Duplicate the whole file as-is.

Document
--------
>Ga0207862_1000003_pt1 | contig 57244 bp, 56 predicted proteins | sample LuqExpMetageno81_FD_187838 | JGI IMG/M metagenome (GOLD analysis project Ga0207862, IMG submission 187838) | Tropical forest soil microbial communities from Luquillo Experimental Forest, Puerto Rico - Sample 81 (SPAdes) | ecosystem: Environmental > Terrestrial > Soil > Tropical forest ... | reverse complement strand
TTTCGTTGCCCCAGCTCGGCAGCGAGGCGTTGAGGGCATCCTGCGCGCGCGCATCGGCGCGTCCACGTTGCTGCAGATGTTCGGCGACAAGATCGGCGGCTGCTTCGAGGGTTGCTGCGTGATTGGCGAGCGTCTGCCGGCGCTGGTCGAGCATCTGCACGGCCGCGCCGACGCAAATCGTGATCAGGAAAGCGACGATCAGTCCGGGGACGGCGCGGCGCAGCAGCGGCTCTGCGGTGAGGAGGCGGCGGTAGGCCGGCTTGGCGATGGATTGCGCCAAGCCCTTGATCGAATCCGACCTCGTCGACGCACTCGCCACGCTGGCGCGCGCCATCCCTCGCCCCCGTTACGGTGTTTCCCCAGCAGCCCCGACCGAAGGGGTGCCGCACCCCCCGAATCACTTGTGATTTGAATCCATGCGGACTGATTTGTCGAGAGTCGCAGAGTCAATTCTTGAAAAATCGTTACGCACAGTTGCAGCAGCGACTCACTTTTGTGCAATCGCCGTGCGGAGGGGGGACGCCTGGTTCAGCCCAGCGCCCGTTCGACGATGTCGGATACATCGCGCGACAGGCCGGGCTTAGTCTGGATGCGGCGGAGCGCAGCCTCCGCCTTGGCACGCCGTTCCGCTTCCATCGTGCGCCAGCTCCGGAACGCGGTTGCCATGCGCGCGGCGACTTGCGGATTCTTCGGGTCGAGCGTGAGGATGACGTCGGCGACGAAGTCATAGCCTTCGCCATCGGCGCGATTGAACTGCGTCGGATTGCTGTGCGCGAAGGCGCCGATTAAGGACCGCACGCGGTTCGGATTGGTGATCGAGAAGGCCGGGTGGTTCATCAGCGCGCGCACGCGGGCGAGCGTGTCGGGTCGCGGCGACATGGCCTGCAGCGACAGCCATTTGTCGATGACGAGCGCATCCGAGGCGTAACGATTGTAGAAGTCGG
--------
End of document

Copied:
>Ga0207862_1000003_pt1 | contig 57244 bp, 56 predicted proteins | sample LuqExpMetageno81_FD_187838 | JGI IMG/M metagenome (GOLD analysis project Ga0207862, IMG submission 187838) | Tropical forest soil microbial communities from Luquillo Experimental Forest, Puerto Rico - Sample 81 (SPAdes) | ecosystem: Environmental > Terrestrial > Soil > Tropical forest ... | reverse complement strand
TTTCGTTGCCCCAGCTCGGCAGCGAGGCGTTGAGGGCATCCTGCGCGCGCGCATCGGCGCGTCCACGTTGCTGCAGATGTTCGGCGACAAGATCGGCGGCTGCTTCGAGGGTTGCTGCGTGATTGGCGAGCGTCTGCCGGCGCTGGTCGAGCATCTGCACGGCCGCGCCGACGCAAATCGTGATCAGGAAAGCGACGATCAGTCCGGGGACGGCGCGGCGCAGCAGCGGCTCTGCGGTGAGGAGGCGGCGGTAGGCCGGCTTGGCGATGGATTGCGCCAAGCCCTTGATCGAATCCGACCTCGTCGACGCACTCGCCACGCTGGCGCGCGCCATCCCTCGCCCCCGTTACGGTGTTTCCCCAGCAGCCCCGACCGAAGGGGTGCCGCACCCCCCGAATCACTTGTGATTTGAATCCATGCGGACTGATTTGTCGAGAGTCGCAGAGTCAATTCTTGAAAAATCGTTACGCACAGTTGCAGCAGCGACTCACTTTTGTGCAATCGCCGTGCGGAGGGGGGACGCCTGGTTCAGCCCAGCGCCCGTTCGACGATGTCGGATACATCGCGCGACAGGCCGGGCTTAGTCTGGATGCGGCGGAGCGCAGCCTCCGCCTTGGCACGCCGTTCCGCTTCCATCGTGCGCCAGCTCCGGAACGCGGTTGCCATGCGCGCGGCGACTTGCGGATTCTTCGGGTCGAGCGTGAGGATGACGTCGGCGACGAAGTCATAGCCTTCGCCATCGGCGCGATTGAACTGCGTCGGATTGCTGTGCGCGAAGGCGCCGATTAAGGACCGCACGCGGTTCGGATTGGTGATCGAGAAGGCCGGGTGGTTCATCAGCGCGCGCACGCGGGCGAGCGTGTCGGGTCGCGGCGACATGGCCTGCAGCGACAGCCATTTGTCGATGACGAGCGCATCCGAGGCGTAACGATTGTAGAAGTCGG